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Giants win game at AT&T Park, take down Mariners, 6-2

The nine-game home losing streak is over, and so is the five-game losing streak.

Bob Stanton-USA TODAY Sports

The San Francisco Giants scored six runs on Tuesday, winning their baseball contest against the Seattle Mariners.

Gosh, that doesn't read like something fantastical. It doesn't read like "powerful moth-men eat through power grid; nation in chaos." It would have last night, though. The Giants scored six runs -- as many as they scored in their last five home games, combined -- and we're living in some kind of baseball fantasy. Six runs, can you imagine?

It is only appropriate to celebrate each of these six runs, for they are all special. The Giants have snapped their nine-game losing streak at home, their five-game losing streak overall. Let's celebrate the runs that were responsible.

Run #1

Buster Posey scored this run. I know that baseball is random and unpredictable, but I still hold on to a few obvious, incontestable truths. One of them is that Buster Posey is incapable of having a purely wretched game against a pitcher like J.A. Happ. The left-handedness, the craft in the slot where stuff should be, the likelihood of pitches around the strike zone ... it's all Posey-bait.

One walk, one hit, two runs scored. That's about right. That's the kind of Posey game that should happen against a lefty who lives on the edges of the strike zone.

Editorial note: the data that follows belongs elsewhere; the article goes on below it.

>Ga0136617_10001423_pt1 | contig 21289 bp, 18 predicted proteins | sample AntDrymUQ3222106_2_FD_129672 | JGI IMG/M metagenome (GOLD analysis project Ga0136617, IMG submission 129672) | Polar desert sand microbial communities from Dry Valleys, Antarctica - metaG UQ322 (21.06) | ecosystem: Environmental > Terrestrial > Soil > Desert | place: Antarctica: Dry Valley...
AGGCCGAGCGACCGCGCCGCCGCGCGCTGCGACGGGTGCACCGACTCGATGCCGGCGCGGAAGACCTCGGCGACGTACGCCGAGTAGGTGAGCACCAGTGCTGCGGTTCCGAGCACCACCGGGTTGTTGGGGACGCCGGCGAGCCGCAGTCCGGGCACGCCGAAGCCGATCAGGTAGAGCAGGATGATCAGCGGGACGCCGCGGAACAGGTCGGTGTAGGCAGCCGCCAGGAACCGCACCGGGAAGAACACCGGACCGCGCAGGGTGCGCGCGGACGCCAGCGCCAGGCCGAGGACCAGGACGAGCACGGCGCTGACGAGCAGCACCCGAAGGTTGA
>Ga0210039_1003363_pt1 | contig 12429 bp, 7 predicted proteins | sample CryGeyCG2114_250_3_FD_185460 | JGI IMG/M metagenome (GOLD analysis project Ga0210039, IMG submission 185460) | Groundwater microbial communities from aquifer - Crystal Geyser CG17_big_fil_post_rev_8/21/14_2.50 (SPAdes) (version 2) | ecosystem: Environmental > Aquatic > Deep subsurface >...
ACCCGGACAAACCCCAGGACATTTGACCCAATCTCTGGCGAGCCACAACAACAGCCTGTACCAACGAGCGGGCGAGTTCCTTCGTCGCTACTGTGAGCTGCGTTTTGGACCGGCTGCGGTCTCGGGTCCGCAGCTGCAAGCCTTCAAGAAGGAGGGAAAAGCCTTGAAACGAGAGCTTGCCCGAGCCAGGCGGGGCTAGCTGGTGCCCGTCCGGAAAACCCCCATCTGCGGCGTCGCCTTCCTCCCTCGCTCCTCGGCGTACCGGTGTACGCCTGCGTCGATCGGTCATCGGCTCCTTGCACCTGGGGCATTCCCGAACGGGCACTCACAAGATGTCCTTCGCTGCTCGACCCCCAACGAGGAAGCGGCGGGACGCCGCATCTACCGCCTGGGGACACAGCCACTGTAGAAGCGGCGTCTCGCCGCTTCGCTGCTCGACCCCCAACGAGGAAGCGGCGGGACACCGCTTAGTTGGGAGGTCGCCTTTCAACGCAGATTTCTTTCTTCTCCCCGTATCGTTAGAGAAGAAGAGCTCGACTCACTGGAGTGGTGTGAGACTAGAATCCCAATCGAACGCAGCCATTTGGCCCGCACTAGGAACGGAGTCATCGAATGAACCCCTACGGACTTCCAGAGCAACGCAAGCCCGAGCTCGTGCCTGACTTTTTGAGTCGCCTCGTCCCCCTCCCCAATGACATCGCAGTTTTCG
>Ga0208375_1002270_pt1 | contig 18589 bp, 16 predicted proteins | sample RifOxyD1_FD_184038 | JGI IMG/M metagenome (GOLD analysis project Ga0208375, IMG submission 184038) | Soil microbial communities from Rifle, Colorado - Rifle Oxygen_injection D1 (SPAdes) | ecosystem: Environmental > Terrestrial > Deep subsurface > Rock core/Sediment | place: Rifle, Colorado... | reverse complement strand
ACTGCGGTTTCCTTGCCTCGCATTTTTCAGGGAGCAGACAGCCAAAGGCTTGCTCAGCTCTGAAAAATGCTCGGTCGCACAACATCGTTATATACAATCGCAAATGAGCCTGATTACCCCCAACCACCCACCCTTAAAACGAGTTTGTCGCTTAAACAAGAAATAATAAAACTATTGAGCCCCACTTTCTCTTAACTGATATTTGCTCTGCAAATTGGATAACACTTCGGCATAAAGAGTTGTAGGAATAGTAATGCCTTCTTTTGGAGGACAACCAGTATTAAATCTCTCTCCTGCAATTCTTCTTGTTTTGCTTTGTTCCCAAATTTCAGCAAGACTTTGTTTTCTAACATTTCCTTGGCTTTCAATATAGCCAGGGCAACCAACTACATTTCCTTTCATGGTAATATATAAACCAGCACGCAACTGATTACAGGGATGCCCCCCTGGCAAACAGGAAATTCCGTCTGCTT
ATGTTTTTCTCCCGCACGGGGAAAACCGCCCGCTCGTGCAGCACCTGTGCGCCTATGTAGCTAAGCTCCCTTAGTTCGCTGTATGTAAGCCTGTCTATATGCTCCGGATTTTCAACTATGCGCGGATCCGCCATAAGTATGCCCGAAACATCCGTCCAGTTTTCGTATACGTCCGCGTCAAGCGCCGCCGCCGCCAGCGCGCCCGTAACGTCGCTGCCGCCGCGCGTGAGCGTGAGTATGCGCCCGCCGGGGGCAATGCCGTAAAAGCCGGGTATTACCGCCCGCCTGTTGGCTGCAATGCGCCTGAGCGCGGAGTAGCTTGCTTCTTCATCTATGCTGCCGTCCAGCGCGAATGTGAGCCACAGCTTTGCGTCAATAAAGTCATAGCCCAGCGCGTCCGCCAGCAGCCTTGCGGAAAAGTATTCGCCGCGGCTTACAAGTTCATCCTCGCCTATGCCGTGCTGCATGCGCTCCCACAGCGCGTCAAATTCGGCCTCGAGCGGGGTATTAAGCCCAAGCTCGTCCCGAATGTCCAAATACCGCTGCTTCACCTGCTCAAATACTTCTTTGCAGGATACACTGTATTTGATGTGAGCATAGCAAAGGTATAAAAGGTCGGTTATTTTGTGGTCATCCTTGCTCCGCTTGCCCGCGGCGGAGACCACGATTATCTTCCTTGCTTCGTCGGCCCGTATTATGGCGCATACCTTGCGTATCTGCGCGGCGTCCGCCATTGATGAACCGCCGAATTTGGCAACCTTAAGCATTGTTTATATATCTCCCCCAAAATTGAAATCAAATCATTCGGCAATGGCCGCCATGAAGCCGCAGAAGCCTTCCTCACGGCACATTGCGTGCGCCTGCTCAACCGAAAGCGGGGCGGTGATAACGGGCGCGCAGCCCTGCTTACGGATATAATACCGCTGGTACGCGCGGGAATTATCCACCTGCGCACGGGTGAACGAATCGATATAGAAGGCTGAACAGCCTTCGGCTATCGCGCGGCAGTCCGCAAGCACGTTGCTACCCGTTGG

Run #2

Matt Duffy scored this run. It came on a dinger, and an unlikely one, at that.


Above the belt, on the top edge of the strike zone, at 92 mph. I'm not saying its an unhittable pitch. It's unlikely dinger fuel for anyone other than Giancarlo Stanton, though, and it's especially unlikely for someone like Matt Duffy, who developed power only in the last three years or so.

The evolution of Duffy -- and the hilarious dinger race between him and Joe Panik -- is making me wonder how much of a part the organization is playing in the surprise-power theme of the season. Brandon Crawford leads the team in homers. Duffy and Panik have combined for more homers than all of the 2015 outfielders combined, and both of them have more than the projected starting outfield from March. Is this just a fluke, or is there something the Giants are doing to develop power in a way that makes it accessible for the Duffys of the world? They're not turning Ricky Oropesa into Miguel Cabrera, but there's suddenly power coming from weird spots.

Come back, Emmanuel Burriss! We've found the antidote!

Run #3

Andrew Susac has had a rough season, so far. It's not that he isn't hitting, which he isn't, but that he's seemingly incapable of catching a base stealer. Even worse, he's developed a penchant for throwing the ball into center field. It could be sample size -- his throwing attempts are basically the equivalent of an 0-for-5 game, which is something we're used to brushing off.